one command:
tar -xvzf /backups/etc-backup-122004.tgz
The -xvzf option takes the two preceding steps and combines them into one command. The result would
put the previously tarred contents of the /etc directory in new subdirectory (called etc) of your current
directory. You can use the same steps for a bzipped file, using j instead of z.
cpio
The cpio (copy in/out) command is more difficult to use than the tar command but provides some
special functionality, such as the capability to save special files. The cpio command receives all of its file
inputs (what files to backup) from other commands, allowing for easy-to-create scripts for automation.
This command is not available on all versions of Unix and has a steeper learning curve than other methods, so make sure you sure to read the man pages before using it for backups. There are three primary
options for the cpio command, described in the following table.
Option
Description
-i
Extracts files from standard input.
-o
Reads standard input for a list of file path names to back up (allowing for
redirection to standard out).
-p
Reads file path names from standard input, saving a copy to a directory
named later.
Here’s an example of how to create a simple backup of the current directory:
find . -print | cpio -ov >cpio_archive
The same results could have been produced by using (as well as many, many other combinations):
ls * | cpio -ov >cpio_archive
If you have the ls command aliased to ls -l, this command will fail.
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This gathers a list of all the files in the current directory (find .) and prints them. The results of the
find command are redirected by way of the pipe (|) to the cpio command. cpio then reads the output
of the find command (-o) and lists the filenames (-v). The output of cpio is then redirected (>) to file
called cpio_archive. cpio_archive could have been replaced with a device name such as /dev/rmt0
or /dev/fd0 for a magnetic tape drive or floppy drive, respectively. (These device names are examples;
your device names may differ.)
For instance if you had a directory called /tmp/cpio-directory that contained cpio1-test-file,
cpio2-test-file, and cpio3-test-file and you wanted to create a backup of the /tmp/cpiodirectory to a file called cpio-archive-file, you could run the following commands to cd into the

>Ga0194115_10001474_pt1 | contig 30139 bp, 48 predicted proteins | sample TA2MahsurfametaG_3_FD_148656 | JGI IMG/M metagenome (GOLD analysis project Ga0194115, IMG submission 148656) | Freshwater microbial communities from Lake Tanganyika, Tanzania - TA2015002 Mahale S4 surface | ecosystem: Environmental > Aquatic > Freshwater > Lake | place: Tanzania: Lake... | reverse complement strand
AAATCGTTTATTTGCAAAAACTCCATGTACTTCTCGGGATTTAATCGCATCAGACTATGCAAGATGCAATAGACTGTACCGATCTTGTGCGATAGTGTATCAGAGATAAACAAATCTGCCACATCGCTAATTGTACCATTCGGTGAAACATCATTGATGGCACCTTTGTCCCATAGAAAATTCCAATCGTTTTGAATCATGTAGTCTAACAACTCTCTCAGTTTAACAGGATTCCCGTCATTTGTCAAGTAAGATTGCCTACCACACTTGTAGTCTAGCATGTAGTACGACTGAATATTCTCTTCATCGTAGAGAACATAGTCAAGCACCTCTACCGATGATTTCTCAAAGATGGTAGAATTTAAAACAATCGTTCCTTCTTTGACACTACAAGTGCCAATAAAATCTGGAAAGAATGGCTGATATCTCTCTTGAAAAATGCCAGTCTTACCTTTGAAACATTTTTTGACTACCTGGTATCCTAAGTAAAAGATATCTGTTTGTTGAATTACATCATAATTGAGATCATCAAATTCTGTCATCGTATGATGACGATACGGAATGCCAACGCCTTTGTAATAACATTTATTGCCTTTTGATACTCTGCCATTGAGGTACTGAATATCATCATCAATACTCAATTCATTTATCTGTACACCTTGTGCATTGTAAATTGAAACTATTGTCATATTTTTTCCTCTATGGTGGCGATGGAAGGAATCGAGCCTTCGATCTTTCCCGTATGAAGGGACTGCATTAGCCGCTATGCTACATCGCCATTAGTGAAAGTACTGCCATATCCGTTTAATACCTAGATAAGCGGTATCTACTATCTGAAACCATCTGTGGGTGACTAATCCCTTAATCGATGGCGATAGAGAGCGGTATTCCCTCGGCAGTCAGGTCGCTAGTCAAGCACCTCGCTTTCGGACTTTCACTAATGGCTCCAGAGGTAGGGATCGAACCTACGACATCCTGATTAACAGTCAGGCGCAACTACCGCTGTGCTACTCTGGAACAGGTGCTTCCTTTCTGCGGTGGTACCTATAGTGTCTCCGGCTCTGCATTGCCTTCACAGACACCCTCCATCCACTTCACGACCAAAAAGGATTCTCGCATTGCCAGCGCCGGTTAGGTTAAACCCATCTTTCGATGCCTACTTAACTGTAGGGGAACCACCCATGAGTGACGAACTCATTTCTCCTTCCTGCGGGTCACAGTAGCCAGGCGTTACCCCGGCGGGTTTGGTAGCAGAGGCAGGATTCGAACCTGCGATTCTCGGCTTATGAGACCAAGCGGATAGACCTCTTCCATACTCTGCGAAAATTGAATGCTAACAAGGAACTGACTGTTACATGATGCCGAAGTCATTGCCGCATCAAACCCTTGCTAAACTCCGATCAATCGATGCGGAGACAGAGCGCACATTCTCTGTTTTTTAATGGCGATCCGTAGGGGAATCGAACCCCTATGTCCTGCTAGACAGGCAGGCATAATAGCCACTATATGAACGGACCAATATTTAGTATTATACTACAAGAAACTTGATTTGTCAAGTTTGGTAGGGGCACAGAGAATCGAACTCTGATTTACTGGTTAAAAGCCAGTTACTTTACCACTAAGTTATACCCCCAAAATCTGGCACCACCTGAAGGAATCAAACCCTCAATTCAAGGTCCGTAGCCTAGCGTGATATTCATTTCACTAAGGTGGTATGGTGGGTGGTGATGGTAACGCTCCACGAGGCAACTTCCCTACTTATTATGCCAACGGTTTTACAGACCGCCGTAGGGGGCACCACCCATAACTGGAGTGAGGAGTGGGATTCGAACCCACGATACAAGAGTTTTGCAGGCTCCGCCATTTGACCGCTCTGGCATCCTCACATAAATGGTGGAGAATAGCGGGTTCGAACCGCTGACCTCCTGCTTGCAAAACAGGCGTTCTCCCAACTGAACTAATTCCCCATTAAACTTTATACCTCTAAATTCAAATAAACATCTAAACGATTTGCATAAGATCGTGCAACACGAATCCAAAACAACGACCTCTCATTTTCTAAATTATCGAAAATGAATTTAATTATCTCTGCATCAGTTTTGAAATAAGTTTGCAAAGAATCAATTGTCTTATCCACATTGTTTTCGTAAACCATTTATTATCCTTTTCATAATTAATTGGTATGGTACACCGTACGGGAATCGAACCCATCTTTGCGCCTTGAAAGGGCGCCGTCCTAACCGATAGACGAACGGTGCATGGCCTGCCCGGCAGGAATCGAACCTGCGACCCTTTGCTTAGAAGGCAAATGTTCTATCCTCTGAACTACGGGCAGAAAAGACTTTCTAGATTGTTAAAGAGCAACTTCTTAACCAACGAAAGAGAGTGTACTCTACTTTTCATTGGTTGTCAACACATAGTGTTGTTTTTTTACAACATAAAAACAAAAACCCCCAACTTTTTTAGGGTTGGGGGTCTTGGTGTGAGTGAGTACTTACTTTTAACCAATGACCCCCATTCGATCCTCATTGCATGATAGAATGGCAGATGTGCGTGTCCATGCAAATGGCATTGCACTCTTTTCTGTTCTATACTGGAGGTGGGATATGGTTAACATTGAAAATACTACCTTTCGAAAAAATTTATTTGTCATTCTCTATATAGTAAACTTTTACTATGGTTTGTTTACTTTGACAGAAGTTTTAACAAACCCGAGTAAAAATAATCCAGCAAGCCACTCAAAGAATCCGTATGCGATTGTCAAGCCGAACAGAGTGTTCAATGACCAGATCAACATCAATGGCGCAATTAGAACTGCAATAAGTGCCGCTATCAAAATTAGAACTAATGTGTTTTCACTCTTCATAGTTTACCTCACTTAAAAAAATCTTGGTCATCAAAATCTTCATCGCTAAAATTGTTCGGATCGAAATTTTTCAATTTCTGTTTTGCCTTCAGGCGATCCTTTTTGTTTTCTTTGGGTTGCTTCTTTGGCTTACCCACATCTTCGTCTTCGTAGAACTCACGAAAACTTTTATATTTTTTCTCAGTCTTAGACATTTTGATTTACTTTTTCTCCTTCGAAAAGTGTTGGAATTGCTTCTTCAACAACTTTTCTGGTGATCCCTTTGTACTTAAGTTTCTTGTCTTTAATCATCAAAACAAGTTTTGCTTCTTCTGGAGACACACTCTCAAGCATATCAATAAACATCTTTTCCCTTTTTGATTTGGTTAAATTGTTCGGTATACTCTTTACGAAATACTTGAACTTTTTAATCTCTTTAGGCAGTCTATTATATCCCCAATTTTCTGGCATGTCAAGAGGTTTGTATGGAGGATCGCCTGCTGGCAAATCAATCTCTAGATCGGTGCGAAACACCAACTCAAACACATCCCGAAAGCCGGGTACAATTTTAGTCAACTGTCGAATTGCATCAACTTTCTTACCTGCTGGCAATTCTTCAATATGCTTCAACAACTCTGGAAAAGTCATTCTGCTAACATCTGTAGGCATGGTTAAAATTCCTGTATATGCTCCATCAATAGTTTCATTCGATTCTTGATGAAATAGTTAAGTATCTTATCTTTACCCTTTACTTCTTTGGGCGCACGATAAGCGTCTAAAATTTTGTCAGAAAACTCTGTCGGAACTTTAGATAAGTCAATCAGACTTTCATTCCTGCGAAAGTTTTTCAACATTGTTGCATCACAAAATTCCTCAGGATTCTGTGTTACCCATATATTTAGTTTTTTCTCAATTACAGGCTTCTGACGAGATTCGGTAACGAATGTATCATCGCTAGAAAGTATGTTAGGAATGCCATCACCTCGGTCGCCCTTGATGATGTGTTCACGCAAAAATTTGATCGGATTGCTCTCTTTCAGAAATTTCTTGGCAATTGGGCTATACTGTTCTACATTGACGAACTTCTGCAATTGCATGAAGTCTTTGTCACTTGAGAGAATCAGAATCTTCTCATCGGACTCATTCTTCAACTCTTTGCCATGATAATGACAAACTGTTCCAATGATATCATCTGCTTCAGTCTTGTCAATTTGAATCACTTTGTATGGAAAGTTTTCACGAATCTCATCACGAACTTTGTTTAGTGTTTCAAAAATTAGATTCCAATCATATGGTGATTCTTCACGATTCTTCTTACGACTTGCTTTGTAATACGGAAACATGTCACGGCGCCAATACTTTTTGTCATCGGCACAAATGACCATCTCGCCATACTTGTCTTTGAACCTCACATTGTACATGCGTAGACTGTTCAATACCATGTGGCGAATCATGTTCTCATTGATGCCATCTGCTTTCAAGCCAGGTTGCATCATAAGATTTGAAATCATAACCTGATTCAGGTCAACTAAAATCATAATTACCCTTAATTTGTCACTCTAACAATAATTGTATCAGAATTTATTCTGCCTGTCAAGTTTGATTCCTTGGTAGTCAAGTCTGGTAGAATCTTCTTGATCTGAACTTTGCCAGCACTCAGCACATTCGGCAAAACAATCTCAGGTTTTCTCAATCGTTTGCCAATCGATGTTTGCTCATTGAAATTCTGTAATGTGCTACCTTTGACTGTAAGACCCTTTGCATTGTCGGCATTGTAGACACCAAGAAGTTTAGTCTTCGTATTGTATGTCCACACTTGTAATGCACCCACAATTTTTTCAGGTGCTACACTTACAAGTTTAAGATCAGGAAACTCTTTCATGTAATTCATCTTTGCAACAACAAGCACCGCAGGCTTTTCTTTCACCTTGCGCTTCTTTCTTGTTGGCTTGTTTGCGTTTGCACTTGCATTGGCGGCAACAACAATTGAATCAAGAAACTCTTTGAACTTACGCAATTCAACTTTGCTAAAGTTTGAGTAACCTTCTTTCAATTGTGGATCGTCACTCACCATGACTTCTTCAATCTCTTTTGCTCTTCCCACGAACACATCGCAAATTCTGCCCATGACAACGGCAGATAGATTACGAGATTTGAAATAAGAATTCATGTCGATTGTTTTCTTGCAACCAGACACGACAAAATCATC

/tmp/cpio directory, create a cpio archive, and then run an ls command to see the contents of the
directory:
#cd /tmp/cpio-directory
#find . -print | cpio -ov >cpio-archive-file
cpio: .: truncating inode number
.
cpio: cpio1-test-file: truncating inode number
./cpio1-test-file
cpio: cpio2-test-file: truncating inode number
./cpio2-test-file
cpio: cpio3-test-file: truncating inode number
./cpio3-test-file
3 blocks
#ls
cpio1-test-file cpio2-test-file cpio3-test-file
cpio-archive-file
This creates a new file called cpio-archive-file, as shown in the output of the ls command. You
could have replaced the filename cpio-archive-file with the name of a device, and the file would
have been written directly to the device.
To view the contents of a cpio archive, use the -itv option and redirect the archive into the cpio command. For instance:
#cpio -itv <cpio-archive-file
drwxr-xr-x 2 user user
-rw-r--r-- 1 user user
-rw-r--r-- 1 user user
-rw-r--r-- 1 user user
3 blocks
#
0
37
37
37
Dec
Dec
Dec
Dec
20
20
20
20
22:44
22:38
22:38
22:38
.
cpio1-test-file
cpio2-test-file
cpio3-test-file
This command displays the contents of the cpio-archive-file just created, as shown in the output
following the command. If the file was on a magnetic tape drive, you could have run
cpio -itv </dev/rmt0
and if you had saved the same cpio-archive-file to that tape drive, you would have seen the same
results.
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To retrieve files from a cpio archive, run the following in another directory, /tmp/cpio-directory2 in
this example:
#cd /tmp/cpio-directory2
#cpio -i </tmp/cpio-directory/cpio-archive-file
3 blocks
#
If you did an ls at this point, you’d see that the directory contains the three files archived in cpio earlier
(cpio1-test-file, cpio2-test-file, and cpio3-test-file).
There are many more options and ways to use cpio for backing up files. Refer to the man pages for more
information on this very versatile and flexible command.
dump, backup, and restore
The dump command is a true backup tool in the sense that it is built for backing up entire file systems in
a methodical, consistent manner. The dump command has two components: the actual backup command
that performs a backup per the user’s specifications, and the restore command that recovers the
backed-up files. On some systems these commands are called ufsdump and ufsrestore, such as on
Sun’s Solaris, but the differences between the two are minor between the implementations. The benefits
of using dump over other command-line backup utilities is that dump can:
❑
Identify when a file was last backed up
❑
Mark a file as having had a backup
❑
Back up many file systems on a single tape device (or back up file systems across many tapes)
❑
Easily back up remote systems
In addition, dump’s restores are fairly intuitive and simple.
The first step to using dump is to understand its available command-line options, which are described in
the following table.
Option
Description
-0 through -9
Dump levels. A level 0 dump indicates that everything will be copied to
the backup device. All other numbers indicate incremental backups, which
copy all files that are new or modified since the last lower level.
-a
Disregards tape length calculations and writes until an end-of-tape message